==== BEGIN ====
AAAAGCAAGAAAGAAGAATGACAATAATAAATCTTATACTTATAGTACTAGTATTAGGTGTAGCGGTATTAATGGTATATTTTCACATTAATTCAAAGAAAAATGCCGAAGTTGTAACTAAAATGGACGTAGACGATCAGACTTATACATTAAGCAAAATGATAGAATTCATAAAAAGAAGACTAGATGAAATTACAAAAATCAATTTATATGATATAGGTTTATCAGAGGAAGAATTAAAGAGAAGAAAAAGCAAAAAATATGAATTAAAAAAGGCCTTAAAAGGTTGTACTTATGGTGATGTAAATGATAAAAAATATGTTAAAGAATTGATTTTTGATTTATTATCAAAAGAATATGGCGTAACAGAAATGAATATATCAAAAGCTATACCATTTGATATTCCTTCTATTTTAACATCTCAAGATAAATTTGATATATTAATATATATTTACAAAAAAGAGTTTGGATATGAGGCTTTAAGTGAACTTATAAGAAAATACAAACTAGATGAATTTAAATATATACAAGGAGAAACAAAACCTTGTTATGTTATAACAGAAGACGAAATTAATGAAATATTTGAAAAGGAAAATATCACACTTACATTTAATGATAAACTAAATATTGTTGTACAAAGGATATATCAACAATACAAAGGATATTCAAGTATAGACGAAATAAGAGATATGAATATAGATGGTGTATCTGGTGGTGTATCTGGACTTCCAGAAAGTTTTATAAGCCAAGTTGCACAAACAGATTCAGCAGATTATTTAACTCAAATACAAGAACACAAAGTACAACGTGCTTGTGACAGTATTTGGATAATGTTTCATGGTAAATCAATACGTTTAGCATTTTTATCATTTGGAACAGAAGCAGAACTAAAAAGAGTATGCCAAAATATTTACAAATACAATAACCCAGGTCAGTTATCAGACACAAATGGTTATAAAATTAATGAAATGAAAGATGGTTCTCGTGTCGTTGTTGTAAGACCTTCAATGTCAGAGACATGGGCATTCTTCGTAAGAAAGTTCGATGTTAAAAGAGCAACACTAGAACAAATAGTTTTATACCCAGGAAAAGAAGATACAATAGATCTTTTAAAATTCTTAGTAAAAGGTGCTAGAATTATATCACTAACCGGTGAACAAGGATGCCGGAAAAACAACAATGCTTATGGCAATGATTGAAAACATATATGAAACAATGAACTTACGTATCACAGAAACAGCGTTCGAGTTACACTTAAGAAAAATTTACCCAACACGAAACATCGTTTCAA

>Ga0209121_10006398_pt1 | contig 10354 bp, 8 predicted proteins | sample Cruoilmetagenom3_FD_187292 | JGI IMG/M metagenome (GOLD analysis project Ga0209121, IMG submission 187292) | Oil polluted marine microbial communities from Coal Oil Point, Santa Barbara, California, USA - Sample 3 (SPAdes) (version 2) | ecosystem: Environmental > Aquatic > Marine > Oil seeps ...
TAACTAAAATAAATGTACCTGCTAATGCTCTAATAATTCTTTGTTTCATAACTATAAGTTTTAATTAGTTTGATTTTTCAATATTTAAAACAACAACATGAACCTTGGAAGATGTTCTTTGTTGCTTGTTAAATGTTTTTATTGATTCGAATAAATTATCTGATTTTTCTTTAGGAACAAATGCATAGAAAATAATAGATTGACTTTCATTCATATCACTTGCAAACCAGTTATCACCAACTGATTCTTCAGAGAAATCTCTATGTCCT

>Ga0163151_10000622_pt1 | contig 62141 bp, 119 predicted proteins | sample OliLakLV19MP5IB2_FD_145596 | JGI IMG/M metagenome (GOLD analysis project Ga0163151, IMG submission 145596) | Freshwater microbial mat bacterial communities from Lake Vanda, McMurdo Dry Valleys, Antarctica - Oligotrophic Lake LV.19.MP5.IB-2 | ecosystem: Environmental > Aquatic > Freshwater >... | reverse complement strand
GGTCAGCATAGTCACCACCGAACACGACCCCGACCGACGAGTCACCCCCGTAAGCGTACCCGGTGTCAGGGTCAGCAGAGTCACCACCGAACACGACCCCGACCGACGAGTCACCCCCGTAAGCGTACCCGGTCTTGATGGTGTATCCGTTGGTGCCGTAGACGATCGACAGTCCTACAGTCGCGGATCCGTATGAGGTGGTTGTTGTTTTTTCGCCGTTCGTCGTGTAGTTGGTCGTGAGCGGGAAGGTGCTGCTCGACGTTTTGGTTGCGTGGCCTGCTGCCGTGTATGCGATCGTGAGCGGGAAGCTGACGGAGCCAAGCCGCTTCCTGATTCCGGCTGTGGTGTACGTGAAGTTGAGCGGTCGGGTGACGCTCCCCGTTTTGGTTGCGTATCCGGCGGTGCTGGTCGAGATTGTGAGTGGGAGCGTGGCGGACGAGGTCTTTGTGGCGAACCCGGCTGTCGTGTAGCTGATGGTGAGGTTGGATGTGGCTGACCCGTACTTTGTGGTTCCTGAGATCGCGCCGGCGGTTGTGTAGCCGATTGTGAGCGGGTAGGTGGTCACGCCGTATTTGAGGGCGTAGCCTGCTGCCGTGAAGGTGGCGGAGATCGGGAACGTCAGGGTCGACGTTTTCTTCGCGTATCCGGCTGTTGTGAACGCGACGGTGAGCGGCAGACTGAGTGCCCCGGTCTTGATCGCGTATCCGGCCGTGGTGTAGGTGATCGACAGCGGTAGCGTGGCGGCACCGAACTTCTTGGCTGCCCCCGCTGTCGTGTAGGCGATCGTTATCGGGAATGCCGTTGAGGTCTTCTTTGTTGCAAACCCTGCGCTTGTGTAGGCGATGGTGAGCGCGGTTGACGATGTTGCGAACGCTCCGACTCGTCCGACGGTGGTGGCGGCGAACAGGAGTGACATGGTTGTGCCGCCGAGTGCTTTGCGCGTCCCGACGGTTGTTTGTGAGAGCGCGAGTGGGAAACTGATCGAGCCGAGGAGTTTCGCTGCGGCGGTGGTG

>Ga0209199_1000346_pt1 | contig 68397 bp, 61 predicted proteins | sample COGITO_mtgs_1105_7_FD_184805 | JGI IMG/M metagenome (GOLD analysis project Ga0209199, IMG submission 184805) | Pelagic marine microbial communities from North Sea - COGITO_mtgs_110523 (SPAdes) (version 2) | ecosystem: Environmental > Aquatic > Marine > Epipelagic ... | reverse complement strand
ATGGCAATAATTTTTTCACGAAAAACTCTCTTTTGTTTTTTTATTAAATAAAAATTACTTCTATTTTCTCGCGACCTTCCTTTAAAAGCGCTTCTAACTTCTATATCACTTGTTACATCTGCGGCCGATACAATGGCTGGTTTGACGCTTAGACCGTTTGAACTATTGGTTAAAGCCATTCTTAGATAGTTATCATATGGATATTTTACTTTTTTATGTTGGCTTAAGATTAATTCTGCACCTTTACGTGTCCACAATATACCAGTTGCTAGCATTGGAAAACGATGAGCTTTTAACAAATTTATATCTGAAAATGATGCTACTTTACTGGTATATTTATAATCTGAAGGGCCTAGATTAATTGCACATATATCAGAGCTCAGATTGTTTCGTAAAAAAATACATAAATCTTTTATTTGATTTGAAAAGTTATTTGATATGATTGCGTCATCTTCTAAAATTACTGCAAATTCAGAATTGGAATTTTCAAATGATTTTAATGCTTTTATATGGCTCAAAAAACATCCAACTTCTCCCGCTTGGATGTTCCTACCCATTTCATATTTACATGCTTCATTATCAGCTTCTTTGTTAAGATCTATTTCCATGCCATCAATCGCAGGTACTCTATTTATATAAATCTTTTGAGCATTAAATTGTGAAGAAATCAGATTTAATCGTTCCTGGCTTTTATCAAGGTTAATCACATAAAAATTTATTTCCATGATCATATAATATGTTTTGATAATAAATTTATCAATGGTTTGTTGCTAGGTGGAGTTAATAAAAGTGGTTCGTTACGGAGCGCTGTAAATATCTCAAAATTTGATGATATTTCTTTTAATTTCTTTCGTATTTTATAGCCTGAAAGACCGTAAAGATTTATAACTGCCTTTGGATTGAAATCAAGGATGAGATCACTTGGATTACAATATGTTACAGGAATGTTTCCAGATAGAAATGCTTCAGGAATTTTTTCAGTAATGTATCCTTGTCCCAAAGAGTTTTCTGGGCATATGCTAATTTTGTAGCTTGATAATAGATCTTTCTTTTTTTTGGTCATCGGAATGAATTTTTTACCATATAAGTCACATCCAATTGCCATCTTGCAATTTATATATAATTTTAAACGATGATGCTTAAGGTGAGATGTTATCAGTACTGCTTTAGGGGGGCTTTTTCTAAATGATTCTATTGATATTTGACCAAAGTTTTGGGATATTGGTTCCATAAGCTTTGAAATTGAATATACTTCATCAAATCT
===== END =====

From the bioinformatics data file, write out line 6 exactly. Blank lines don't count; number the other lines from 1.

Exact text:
>Ga0209199_1000346_pt1 | contig 68397 bp, 61 predicted proteins | sample COGITO_mtgs_1105_7_FD_184805 | JGI IMG/M metagenome (GOLD analysis project Ga0209199, IMG submission 184805) | Pelagic marine microbial communities from North Sea - COGITO_mtgs_110523 (SPAdes) (version 2) | ecosystem: Environmental > Aquatic > Marine > Epipelagic ... | reverse complement strand